The Uruk Expansion: Mesopotamian Colonies and Local Communities from 3700-3100 BC
Urban centered state societies developed in southern Mesopotamia during the Uruk period in the fourth millennium BC. Almost immediately, these Uruk states extended their economic influence to found a far-ranging network of settlements connecting the cities of southern Mesopotamia with the resource-rich neighboring highlands areas of the Zagros mountains, North Syria, and Southeast Anatolia. This formed what is apparently the world's earliest known colonial network - often called the "Uruk Expansion". The Uruk expansion seems to have begun in the Middle Uruk period, probably ca 3700 BC and reached its fullest extent in the Late Uruk period.
The colonies are very distinctive as intrusive sites, surrounded by settlements of the local Iranian, Syrian, and southeast Anatolian cultures. Archaeologists have identified Uruk colonies or outposts at Godin in western Iran and on the Syrian Euphrates at sites such as Habuba Kabira, Sheikh Hassan, and Jebel Aruda. On the Turkish Euphrates, Uruk colonies have been discovered at Hassek Hoyuk, and possibly at Samsat and Tepecik.
Most archaeologists think that the Uruk enclaves were trading colonies or way stations whose purpose was to insure South Mesopotamian access to highland resources such as copper and perhaps lumber.
One of the best places to study the organization and impact of the Uruk colonial system is the Eastern Taurus piedmont zone of direct contact between the Mesopotamian and local cultures. Both Uruk colonies and Local Late Chalcolithic settlements are present in this area. The mound of Hacinebi is located in the heart of this region, and has evidence for direct interaction between the two groups.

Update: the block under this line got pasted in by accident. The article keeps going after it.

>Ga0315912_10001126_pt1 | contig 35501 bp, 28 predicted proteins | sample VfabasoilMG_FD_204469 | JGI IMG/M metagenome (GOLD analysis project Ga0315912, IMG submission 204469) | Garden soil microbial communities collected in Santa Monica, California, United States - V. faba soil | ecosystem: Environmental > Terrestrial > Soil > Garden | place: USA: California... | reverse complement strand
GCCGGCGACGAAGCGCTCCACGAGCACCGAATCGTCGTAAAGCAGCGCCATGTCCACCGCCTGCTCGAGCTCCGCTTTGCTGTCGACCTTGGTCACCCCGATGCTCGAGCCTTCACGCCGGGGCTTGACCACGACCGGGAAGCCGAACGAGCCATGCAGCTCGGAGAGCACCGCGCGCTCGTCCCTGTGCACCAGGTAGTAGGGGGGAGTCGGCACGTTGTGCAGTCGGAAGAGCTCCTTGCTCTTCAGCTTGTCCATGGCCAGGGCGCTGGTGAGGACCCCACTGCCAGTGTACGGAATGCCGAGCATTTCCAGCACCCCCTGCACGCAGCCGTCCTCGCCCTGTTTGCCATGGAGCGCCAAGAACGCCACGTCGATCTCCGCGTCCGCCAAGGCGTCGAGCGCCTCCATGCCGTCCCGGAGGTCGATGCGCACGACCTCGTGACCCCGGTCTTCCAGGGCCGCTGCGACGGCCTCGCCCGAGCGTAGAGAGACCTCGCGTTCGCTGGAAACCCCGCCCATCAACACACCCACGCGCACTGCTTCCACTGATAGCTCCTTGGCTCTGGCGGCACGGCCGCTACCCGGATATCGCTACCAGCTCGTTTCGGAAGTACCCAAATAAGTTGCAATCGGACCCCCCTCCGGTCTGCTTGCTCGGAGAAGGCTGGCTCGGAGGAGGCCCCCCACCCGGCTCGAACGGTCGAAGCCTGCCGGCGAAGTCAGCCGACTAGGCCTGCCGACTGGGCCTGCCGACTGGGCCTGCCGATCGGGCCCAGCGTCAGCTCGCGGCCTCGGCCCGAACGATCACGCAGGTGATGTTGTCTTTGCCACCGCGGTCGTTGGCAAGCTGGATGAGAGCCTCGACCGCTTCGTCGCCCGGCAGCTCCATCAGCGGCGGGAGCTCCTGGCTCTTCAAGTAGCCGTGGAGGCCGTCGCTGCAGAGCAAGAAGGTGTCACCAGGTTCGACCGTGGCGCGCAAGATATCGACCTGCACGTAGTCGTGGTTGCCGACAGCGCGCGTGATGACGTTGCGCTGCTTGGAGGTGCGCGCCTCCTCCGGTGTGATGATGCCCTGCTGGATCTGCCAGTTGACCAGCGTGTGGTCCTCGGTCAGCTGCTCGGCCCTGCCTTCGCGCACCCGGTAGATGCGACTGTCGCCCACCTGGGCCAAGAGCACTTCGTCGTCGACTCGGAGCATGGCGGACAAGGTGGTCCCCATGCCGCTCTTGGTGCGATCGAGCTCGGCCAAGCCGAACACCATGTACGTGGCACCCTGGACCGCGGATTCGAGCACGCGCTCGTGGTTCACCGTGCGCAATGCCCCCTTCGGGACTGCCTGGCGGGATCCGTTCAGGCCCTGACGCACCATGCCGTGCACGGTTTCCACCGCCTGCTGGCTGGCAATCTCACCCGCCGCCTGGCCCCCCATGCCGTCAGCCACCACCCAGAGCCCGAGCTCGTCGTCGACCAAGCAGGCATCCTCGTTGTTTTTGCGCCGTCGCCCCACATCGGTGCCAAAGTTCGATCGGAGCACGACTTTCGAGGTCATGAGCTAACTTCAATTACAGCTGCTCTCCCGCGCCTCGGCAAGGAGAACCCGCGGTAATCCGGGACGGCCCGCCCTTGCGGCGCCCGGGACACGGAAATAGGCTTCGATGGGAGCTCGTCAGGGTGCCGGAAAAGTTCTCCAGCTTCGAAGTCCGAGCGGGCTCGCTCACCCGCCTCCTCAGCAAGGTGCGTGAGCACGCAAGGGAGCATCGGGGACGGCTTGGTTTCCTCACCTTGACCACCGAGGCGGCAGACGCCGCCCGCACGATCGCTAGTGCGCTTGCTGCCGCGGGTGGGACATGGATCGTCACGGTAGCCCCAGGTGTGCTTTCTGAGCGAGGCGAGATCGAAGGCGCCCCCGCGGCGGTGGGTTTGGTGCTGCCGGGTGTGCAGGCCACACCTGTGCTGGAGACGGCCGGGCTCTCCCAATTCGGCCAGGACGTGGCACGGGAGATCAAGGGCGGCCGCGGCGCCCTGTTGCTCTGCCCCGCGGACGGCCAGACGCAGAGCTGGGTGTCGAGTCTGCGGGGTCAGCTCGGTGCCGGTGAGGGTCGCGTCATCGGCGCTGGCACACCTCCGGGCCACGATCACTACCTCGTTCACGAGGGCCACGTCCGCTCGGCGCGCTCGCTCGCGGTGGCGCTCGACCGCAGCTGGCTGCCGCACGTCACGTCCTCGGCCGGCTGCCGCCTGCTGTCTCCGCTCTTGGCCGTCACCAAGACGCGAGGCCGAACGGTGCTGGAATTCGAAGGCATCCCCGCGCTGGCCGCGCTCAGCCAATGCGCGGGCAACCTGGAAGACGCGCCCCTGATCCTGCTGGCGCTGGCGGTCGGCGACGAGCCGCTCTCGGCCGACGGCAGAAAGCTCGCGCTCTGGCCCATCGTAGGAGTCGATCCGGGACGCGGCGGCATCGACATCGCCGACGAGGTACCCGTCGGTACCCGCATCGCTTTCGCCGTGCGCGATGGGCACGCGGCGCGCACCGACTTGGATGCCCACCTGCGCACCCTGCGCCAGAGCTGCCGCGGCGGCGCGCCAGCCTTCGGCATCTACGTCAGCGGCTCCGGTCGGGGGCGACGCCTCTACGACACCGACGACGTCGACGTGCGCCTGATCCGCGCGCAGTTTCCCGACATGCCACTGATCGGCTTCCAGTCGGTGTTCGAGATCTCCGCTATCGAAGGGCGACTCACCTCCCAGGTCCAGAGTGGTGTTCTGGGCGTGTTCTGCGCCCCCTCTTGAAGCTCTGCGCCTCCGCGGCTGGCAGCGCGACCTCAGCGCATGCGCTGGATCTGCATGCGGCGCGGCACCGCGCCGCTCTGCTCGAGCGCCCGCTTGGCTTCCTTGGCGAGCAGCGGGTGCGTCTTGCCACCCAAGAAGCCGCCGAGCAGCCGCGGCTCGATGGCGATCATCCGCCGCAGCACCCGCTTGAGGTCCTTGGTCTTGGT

The Hacinebi archaeological project investigates the organization and impact of the Uruk colonies on the Local Late Chalcolithic society of southeast Anatolia in the fourth millennium BC.
Hacinebi is an ideal site for understanding the Uruk expansion because this small local Anatolian settlement on the Euphrates trade route came into close commercial and cultural contact with Mesopotamia during the mid-fourth millennium BC.
The Hacinebi archaeological excavations focus on investigating :
a) the politics and economics of Mesopotamian-Local relations at the site;
b) the organization of the local host communities before the period of intensive contact;
c) the impact of this trade system on the development of indigenous polities in southeast Anatolia.
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Gil J. Stein
Anthropology Department, Northwestern University
Last modified - August 6, 2001